Permanent Settlement System of Bengal - British Empire in India 1757-1857 for UPSC/IAS Lesson 4
The Permanent Settlement, also known as the Permanent Settlement of Bengal which was an agreement between the East India Company and Bengali landlords to fix revenues to be raised from land, with far-reaching consequences for both agricultural methods and productivity in the entire British Empire and the political realities of the Indian countryside. It was concluded in 1793 by the Company administration headed by Charles, Earl Cornwallis, also known as Lord Cornwallis. It formed one part of a larger body of legislation enacted, known as the Cornwallis Code. The Cornwallis Code of 1793 divided the East India Company's service personnel into three branches: revenue, judicial, and commercial. Revenues were collected by Zamindars, native Indians who were treated as the landowners. This division created an Indian landed class that supported British authority. Permanent Settlement introduced first in Bengal and Bihar; and then to South district of Madras and district of Varanasi. The system eventually spread all over northern India by a series of regulations dated 1 May 1793. These regulations remained in place until the Charter Act of 1833. Must watch for all.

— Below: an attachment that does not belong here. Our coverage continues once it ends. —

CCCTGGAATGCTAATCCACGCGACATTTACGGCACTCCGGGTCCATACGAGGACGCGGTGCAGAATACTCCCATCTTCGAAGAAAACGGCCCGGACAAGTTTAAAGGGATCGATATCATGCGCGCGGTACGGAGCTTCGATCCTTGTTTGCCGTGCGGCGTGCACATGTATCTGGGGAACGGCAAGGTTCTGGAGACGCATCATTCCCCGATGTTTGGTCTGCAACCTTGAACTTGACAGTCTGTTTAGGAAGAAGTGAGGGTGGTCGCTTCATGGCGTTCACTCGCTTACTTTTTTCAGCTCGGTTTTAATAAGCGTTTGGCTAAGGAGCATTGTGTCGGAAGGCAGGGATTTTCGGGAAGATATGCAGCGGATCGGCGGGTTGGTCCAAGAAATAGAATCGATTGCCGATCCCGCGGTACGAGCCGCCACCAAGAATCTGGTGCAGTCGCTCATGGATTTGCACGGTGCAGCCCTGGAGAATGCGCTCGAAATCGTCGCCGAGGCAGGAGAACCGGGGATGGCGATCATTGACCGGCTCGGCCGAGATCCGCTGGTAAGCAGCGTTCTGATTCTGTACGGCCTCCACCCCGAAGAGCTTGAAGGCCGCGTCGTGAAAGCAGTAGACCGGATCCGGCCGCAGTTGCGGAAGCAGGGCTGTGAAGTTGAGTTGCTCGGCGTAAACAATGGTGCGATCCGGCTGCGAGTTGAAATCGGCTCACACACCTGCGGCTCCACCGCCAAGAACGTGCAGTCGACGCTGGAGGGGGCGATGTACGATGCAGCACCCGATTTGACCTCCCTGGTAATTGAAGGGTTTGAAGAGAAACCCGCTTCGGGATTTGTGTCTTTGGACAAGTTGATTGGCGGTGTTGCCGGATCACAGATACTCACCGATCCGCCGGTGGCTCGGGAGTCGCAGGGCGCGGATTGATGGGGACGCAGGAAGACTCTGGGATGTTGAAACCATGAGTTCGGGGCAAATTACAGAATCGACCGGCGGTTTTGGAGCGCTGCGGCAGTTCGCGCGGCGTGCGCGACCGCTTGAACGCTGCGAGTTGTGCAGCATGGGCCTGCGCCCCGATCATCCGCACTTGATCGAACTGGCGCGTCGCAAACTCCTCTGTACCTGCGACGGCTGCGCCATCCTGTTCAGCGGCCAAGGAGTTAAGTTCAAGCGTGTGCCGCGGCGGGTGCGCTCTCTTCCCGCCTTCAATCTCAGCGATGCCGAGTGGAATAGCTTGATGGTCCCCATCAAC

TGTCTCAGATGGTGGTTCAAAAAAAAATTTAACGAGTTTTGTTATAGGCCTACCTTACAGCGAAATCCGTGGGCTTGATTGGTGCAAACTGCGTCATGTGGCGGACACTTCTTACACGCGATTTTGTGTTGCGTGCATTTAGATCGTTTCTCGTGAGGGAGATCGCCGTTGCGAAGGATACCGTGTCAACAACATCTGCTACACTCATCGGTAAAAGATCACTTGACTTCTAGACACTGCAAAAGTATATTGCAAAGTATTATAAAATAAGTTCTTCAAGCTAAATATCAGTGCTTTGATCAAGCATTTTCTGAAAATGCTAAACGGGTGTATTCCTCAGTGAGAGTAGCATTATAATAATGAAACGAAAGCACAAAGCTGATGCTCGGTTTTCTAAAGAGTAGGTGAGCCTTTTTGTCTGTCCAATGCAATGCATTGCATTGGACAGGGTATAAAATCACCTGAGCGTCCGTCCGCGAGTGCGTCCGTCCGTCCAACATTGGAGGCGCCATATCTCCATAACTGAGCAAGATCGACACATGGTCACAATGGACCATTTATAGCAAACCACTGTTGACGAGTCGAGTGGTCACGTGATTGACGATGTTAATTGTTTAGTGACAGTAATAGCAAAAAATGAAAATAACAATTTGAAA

This course covers political, Constitutional, and administrative aspects of the British Empire in India during the mid 18th to the mid 19th century. Specifically, it talks about the governor general's from Warren Hastings to William Bentinck. Under these governor general, the major reforms undertaken are covered. These refer to the civil services, the police the army, the land reforms, the judicial reforms and the educational reforms.
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